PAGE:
The Art of Growing Older: Writers on Living and Aging

Overview

Wayne Booth has selected, and has been inspired by, the works by some of our greatest writers on the art of growing older. In this widely praised anthology he shows that the very making of art is in itself a victory over time.

 

Culled chiefly from great literary works, this unusual compendium of prose and poetry . . . highlights the physical and emotional aspects of aging. . . . The thoughtful commentary with which Booth connects the selections reminds readers that ...

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Overview

Wayne Booth has selected, and has been inspired by, the works by some of our greatest writers on the art of growing older. In this widely praised anthology he shows that the very making of art is in itself a victory over time.

 

Culled chiefly from great literary works, this unusual compendium of prose and poetry . . . highlights the physical and emotional aspects of aging. . . . The thoughtful commentary with which Booth connects the selections reminds readers that physical decay and fear of death are conditions common to us all. . . . Provocative."—Publishers Weekly

 

"His blending of literature, humor, and crotchetiness will capture the interest of readers of all ages."—Booklist

"Funny . . . profound. . . . It is hard to resist the closing chapters, which celebrate the freedom from constraint and ambition, the permission to be crotchety, the joy of memory and perspective that come with age."—William March, Tampa Tribune

 

"Booth puts a new spin on the worries many of us have about what's catching up with us. . . . Booth's book . . . [is] for both the younger readers and those of us who are nervously counting birthdays."—Sacramento Bee

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Editorial Reviews

Publishers Weekly - Publisher's Weekly
Culled chiefly from great literary works, this unusual compendium of prose and poetry excerpts highlights the physical and emotional aspects of aging. Although Booth ( The Rhetoric of Fiction ), age 71, includes such cheery banal verse as ``I Haven't Lost My Marbles Yet'' (Minnie Hodapp), he has tailored this collection to encompass the unpleasant truths about aging. William Butler Yeats's ``Sailing to Byzantium'' and excerpts from Simone de Beauvoir's The Coming of Age offer realistic assessments of the perils and possible consolations of aging. The thoughtful commentary with which Booth connects the selections reminds readers that physical decay and fear of death are conditions common to us all. This provocative collection braces rather than comforts. Illustrations not seen by PW. (Nov.)
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Product Details

  • ISBN-13: 9780226065496
  • Publisher: University of Chicago Press
  • Publication date: 12/28/1996
  • Series: Women in Culture and Society Ser.
  • Edition description: 1
  • Pages: 328
  • Product dimensions: 5.50 (w) x 8.50 (h) x 0.80 (d)

Meet the Author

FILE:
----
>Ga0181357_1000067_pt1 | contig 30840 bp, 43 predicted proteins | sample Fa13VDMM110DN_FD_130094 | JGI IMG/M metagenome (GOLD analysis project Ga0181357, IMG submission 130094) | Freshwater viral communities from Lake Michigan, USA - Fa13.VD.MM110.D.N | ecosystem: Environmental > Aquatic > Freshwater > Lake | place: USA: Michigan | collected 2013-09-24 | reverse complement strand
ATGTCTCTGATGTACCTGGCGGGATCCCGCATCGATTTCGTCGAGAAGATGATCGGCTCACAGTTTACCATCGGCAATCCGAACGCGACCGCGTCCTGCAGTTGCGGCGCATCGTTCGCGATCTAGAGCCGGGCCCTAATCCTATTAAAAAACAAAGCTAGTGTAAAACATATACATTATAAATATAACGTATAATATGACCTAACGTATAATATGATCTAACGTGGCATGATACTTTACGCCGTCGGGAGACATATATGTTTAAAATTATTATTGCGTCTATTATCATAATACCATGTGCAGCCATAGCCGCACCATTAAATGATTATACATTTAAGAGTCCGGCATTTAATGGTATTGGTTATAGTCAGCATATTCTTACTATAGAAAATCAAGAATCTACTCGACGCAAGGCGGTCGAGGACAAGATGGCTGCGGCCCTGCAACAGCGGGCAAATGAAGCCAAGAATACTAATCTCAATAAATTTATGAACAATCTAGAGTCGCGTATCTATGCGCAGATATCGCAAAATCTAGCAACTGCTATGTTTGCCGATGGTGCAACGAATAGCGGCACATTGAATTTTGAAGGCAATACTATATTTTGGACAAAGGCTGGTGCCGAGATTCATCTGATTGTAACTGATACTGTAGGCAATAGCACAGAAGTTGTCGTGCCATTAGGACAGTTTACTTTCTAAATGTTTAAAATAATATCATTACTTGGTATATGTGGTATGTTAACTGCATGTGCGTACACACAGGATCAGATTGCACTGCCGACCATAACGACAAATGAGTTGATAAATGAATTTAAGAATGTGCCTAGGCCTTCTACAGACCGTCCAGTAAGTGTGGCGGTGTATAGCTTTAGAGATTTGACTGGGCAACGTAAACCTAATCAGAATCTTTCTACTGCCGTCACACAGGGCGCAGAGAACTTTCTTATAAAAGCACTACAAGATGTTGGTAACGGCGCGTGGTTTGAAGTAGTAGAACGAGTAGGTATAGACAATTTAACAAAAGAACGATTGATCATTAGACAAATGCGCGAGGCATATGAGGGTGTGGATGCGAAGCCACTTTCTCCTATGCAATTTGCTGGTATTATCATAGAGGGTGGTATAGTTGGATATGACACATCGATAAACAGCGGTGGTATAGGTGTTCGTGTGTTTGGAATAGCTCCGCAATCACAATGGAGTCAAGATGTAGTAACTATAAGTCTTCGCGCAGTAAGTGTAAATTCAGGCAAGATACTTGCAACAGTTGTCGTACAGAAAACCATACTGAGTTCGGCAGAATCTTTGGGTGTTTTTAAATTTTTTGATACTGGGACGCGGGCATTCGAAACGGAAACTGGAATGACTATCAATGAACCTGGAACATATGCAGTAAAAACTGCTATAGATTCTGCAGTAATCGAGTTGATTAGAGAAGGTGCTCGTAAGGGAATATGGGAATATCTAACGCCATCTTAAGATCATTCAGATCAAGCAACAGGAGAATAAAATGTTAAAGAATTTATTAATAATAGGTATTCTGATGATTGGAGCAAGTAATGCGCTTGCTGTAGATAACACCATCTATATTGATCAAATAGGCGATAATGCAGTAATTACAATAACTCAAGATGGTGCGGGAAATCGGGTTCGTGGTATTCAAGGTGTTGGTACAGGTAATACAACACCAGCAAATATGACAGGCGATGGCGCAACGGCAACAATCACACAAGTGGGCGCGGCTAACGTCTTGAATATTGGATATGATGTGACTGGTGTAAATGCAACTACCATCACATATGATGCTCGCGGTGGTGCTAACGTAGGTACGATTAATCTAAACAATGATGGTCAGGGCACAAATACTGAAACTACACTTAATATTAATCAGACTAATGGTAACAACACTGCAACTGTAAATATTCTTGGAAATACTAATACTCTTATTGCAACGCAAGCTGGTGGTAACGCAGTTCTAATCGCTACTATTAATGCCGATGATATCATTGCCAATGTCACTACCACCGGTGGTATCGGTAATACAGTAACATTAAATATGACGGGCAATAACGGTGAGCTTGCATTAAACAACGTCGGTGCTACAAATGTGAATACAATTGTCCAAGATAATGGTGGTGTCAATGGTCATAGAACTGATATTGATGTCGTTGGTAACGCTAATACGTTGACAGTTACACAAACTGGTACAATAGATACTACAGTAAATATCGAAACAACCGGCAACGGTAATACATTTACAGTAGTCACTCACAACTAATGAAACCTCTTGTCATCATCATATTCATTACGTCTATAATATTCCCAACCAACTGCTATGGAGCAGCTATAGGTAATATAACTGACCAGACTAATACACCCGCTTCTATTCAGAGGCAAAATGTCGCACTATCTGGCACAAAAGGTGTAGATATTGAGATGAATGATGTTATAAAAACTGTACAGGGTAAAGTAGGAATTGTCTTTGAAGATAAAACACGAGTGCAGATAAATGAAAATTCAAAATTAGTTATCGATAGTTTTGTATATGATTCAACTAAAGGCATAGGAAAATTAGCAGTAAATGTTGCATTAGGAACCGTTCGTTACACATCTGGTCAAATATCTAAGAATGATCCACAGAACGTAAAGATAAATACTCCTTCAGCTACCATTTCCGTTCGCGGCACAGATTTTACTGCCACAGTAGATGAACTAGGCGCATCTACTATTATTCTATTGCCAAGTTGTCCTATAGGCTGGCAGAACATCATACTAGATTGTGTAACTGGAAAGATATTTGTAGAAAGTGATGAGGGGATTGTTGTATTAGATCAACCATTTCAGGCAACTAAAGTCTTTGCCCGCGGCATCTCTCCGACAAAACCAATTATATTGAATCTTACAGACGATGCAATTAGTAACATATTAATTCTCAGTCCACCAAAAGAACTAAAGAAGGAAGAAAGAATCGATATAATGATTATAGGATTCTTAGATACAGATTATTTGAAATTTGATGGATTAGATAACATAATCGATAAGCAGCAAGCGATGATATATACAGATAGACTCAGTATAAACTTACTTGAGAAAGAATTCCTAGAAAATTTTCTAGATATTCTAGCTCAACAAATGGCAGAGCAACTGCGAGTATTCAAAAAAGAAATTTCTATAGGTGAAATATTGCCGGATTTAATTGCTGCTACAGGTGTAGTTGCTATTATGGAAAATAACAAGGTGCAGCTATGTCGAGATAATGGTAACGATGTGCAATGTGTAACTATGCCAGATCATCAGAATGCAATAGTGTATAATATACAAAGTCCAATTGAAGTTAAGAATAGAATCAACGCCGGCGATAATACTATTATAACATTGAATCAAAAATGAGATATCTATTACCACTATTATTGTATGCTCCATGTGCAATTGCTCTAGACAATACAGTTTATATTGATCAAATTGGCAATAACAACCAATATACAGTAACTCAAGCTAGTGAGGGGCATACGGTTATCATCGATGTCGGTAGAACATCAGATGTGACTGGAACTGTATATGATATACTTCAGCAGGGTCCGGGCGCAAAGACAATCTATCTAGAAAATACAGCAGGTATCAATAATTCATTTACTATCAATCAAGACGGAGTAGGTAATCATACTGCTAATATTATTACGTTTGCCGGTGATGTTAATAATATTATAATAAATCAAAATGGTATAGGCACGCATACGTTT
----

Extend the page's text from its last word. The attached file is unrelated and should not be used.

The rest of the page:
Wayne C. Booth (1921–2005) was the George Pullman Distinguished Service Professor at the University of Chicago. His many books include The Rhetoric of Fiction, A Rhetoric of Irony, The Power and Limits of Pluralism, The Vocation of a Teacher, and For the Love of It, all published by the University of Chicago Press.

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Table of Contents

Introduction: Feeling Older From Essays
Montaigne
"Death be not proud"
John Donne
"Timor mortis conturbat me"
Anonymous From A Margin of Hope
Irving Howe From "The Tower"
W. B. Yeats From "Sailing to Byzantium"
W. B. Yeats
"Lines Written on the Eve of a Birthday"
Kelly Cherry From Gulliver's Travels
Jonathan Swift From Macbeth
William Shakespeare From As You Like It
William Shakespeare From "Sonnet on Turning Twenty-three"
John Milton From "On Being Twenty-six"
Philip Larkin From "On This Day I Complete My Thirty-sixth Year"
George Gordon, Lord Byron From On Old Age
Cicero From "Rabbi Ben Ezra"
Robert Browning Letter to Malcolm Cowley Kenneth Burke From The View from 80
Malcolm Cowley
"This is what human beauty comes to"
Francois Villon From Satire X
Juvenal From Epistolae morales
Seneca From The Canterbury Tales
Geoffrey Chaucer
"The problem, unstated till now, is how"
Adrienne Rich
"It's true, these last few years I've lived"
Adrienne Rich
"One Art"
Elizabeth Bishop From Self-Consciousness: A Memoir
John Updike From "The Vanity of Human Wishes"
Samuel Johnson
"Dear Charles, My Muse, asleep or dead"
Philip Larkin From "St. Mark's Rest"
John Ruskin
"Yes; I write verses now and then"
Walter Savage Landor From "Used: The Mind-Body Problem"
Kelly Cherry
"As I Sit Writing Here"
Walt Whitman
"Queries to My Seventieth Year"
Walt Whitman Letter to Malcolm Cowley Kenneth Burke
"It Is Time"
Laurence Lerner
"Extempore Effusion Upon the Death of James Hogg"
William Wordsworth From Childe Harold's Pilgrimage
George Gordon, Lord Byron
"The Old Familiar Faces"
Charles Lamb Letter to Malcolm Cowley Kenneth Burke From "A Toccata of Galuppi's"
Robert Browning From "Faithful Wilson"
Thomas Hardy
"The Face in the Mirror"
Robert Graves
"I Look into My Glass"
Thomas Hardy
"Growing Old"
Matthew Arnold
19:32-39: 2 Samuel From "Girl from Samos"
Menander
"O sovereign my Lord! Oldness has come"
Ptah Hotep
"For when thou art angry all our days are gone": From The Book of Common Prayer
From The Diary of Alice James Alice James
"He who has lived sixty years": Egyptian Papyrus Letter to W. Morton Fullerton Henry James
"My Picture Left in Scotland"
Ben Jonson From Paradise Lost
John Milton
"Song"
Christina Rossetti
"Old Age"
Buland Al-Haydari
"What, then, is life if love the golden is gone?"
Mimnermus Chorus, from Herakles
Euripides From Oedipus at Colonus
Sophocles
"Jogger"
Daniel Hoffman

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